If a man-made earthquake damages your home, would your homeowners insurance cover your losses? The answer lies in the details of your policy.
Standard homeowners and renters policies exclude damage from earthquakes, but you can typically purchase either an endorsement or a separate earthquake policy to add that protection. Earthquake insurance covers a building and its contents for damage from cracking and shaking caused by tremors.
However, earthquake coverage may exclude claims when human activity causes earth movements. Policy terms vary not only among states, but also among insurance companies in the same states. Check with your agent to find out what coverage you have and what additional insurance you may need.
Concern in the West
Earthquakes traditionally have been of highest concern in the western U.S., where Alaska, California, Hawaii, Nevada and Washington are the top states for natural earthquakes. However, scientists with the U.S. Geological Survey (USGS) say the number of earthquakes has been increasing since 2000 in the middle section of the country, in an area stretching from Alabama to Colorado to Ohio. The number of quakes in this part of the country has gone from an average of 21 annually between 1970 and 2000 to 50 in 2009, 87 in 2010 and 134 in 2011.
An April 2012, the USGS study linked this more frequent seismic activity to increased hydraulic fracturing, or “fracking.” In fracking, water and other materials are injected beneath the surface of the earth to extract natural gas and oil from rock. Engineers say it’s not actually fracking that causes earthquakes. Rather, it’s the disposal of post-fracking wastewater into deep wells, which causes a seismic stress that leads to earthquakes.
Thus far, the quakes reported have been small and caused no damage. However, some residents of areas where fracking operations are becoming more common are wondering whether they should buy earthquake insurance.
Tremors in Ohio
In northeastern Ohio, a dozen recent earthquakes have been tied to wastewater from natural gas operations. Ohio saw 18 tremors in 2011 — double the number of the preceding year.
More than half the wastewater being pumped underground is from other states, but Ohioans have to deal with the resulting quakes.
However, more seismic activity in Ohio and the resulting media coverage has not meant increased purchases of earthquake coverage, according to Mary Bonelli, senior vice president of the Ohio Insurance Institute (OII). A recent OII survey found 44 percent of insurance companies reported more inquiries about earthquake insurance, but 75 percent of the respondents had not seen higher sales.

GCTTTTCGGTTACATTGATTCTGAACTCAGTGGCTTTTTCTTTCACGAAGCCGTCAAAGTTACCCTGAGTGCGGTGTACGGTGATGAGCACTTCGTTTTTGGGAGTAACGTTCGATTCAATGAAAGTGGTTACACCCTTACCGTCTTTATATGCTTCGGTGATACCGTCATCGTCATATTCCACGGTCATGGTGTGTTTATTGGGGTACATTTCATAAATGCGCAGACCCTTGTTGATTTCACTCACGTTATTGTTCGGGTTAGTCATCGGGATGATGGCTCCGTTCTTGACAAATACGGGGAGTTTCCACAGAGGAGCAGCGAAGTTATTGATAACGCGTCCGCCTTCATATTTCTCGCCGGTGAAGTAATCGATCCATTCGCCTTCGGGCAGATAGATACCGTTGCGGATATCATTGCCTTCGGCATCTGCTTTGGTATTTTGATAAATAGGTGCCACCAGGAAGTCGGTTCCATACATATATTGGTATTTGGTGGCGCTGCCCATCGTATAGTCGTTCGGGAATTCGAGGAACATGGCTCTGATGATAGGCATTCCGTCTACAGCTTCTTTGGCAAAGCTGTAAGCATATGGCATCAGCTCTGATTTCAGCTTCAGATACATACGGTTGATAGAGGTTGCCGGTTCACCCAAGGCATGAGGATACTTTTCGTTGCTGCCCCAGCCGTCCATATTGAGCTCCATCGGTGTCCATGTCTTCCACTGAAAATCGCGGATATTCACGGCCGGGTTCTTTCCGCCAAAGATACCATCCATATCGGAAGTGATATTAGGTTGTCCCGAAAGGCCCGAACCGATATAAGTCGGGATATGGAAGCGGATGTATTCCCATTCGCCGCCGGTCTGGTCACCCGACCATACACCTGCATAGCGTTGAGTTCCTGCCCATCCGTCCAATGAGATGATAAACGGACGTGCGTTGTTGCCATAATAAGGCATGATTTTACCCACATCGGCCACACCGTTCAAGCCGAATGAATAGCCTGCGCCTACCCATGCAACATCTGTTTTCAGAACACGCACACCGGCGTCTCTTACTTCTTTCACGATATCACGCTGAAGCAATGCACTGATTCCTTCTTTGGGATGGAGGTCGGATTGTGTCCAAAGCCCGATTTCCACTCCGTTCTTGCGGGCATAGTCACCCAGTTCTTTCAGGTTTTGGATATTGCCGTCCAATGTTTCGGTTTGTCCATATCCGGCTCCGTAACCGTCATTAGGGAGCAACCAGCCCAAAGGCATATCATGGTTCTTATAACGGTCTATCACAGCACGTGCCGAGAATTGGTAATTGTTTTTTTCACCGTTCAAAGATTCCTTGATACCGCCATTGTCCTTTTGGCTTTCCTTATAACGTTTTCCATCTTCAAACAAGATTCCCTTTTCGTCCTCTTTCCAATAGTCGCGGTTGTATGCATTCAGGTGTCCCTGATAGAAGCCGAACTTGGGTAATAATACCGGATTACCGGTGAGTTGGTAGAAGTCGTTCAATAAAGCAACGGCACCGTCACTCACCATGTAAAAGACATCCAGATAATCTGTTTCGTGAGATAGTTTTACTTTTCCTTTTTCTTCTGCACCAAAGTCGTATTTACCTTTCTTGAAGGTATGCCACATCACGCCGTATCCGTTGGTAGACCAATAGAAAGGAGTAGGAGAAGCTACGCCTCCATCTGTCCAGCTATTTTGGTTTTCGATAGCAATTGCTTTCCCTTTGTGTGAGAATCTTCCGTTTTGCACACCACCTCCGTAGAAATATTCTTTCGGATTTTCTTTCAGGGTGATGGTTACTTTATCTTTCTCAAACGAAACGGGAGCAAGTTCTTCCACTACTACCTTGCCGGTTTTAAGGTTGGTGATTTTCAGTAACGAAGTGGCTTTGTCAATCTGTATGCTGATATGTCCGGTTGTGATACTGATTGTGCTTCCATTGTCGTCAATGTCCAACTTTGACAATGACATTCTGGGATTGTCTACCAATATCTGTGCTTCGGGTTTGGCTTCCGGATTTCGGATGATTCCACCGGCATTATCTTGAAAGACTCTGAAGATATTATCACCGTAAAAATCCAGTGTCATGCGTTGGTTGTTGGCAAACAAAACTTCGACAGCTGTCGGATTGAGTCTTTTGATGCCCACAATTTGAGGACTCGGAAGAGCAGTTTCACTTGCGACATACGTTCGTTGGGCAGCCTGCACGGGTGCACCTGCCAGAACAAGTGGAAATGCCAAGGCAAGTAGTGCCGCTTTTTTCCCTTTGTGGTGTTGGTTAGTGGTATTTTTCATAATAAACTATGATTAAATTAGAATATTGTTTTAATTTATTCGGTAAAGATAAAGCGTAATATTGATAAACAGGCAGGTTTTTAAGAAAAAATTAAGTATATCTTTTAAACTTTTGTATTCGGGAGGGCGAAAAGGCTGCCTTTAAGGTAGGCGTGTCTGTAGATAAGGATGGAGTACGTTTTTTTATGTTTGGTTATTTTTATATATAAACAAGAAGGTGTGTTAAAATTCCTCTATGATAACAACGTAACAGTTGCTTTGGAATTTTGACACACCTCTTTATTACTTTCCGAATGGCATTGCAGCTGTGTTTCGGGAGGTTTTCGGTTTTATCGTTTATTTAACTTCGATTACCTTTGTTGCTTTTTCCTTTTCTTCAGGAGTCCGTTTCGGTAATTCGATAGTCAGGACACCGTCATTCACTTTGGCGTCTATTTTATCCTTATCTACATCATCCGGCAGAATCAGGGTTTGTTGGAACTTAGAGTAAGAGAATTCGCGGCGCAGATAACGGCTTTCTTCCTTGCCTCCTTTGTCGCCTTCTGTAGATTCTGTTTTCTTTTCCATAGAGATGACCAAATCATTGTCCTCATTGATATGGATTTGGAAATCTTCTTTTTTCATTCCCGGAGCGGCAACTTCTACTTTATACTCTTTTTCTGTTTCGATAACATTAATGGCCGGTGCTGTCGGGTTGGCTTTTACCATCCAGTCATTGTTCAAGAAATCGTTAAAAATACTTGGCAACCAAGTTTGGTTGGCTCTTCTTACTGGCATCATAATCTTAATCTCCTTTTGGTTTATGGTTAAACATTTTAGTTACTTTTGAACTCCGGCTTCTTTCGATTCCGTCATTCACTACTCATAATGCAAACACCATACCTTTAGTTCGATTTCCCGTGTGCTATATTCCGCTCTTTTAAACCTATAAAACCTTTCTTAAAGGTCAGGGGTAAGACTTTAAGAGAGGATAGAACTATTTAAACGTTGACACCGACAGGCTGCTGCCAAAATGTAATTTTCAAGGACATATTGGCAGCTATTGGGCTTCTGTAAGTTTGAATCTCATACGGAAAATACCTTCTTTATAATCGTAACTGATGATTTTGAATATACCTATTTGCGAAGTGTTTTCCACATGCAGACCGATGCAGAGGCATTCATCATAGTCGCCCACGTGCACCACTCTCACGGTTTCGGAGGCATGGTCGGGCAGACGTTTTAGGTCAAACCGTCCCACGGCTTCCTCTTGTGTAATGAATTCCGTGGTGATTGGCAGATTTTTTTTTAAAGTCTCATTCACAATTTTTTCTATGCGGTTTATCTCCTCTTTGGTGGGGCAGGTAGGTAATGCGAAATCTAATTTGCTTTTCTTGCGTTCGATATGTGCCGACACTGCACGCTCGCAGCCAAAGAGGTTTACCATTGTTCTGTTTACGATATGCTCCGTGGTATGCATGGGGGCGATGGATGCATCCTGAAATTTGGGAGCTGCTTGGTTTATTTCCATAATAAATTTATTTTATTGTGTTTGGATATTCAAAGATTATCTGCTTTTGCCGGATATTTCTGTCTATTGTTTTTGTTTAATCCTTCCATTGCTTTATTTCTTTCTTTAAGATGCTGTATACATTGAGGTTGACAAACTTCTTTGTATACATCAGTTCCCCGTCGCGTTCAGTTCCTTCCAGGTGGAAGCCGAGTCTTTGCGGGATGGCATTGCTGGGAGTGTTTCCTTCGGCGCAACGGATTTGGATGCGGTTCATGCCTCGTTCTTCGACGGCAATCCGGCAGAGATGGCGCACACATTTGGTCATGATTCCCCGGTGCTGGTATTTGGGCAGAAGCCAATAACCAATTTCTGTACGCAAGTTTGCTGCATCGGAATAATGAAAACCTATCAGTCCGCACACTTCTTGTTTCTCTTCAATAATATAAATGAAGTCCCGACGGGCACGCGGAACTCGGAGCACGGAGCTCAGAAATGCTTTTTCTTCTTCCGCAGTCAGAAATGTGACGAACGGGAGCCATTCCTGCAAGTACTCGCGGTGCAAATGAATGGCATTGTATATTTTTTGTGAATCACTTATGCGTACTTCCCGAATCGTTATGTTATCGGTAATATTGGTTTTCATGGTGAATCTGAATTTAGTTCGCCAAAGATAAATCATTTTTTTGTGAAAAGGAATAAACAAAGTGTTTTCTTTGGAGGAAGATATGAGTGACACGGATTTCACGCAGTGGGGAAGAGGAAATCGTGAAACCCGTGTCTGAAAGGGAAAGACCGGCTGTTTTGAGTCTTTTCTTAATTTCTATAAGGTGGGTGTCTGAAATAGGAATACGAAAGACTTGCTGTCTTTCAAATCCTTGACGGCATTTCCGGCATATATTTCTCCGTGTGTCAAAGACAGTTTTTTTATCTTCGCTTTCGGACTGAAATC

The OII survey found that earthquake coverage varies widely — particularly for man-made losses such as fracking. “Some endorsements exclude or restrict these types of losses specifically; others do not,” Bonelli says.
As with all types of policies and endorsements, she adds, consumers need to know what is covered. “Ask your insurance agent or company representative about coverage exclusions up front so you know if this coverage fits your needs and expectations,” she says.
The California Earthquake Authority (CEA), a public-private partnership that provides earthquake insurance, has not seen policyholders report any loss that was claimed to be caused by fracking, according to spokesperson D’Anne Ousley. Such a claim “would be evaluated on its merits, based on a thorough consideration of all the circumstances of that claim, and applying CEA-policy terms in the fairest possible manner, in accordance with the law,” Ousley adds.
Living near fracking sites
Amy Bach, executive director of United Policyholders, says standard home insurance policies contain “fairly broad exclusions” for damage due to earth movements, sinkholes and soil-related losses. United Policyholders is an information resource for insurance consumers.
Whether insurance covers man-made quakes is “new territory,” Bach adds. For that reason, “United Policyholders strongly suggests that if you are calling to get a quote, tell the agent or broker why — that you want to be sure that if there is a man-made quake in this area, this policy would protect me.”
She also suggests keeping notes on the conversation, in case there are disputes later about exactly what is covered.
While the risk of an earthquake in states like Ohio may seem pretty remote, Bonelli adds, “That’s not saying they don’t or won’t occur. Knowing that there’s a way to protect one of your biggest assets — your home — from earthquakes for less than $100 annually may provide a missing layer of security for some, but it’s not necessarily for all.”
By Bobby Hickman, Insure.com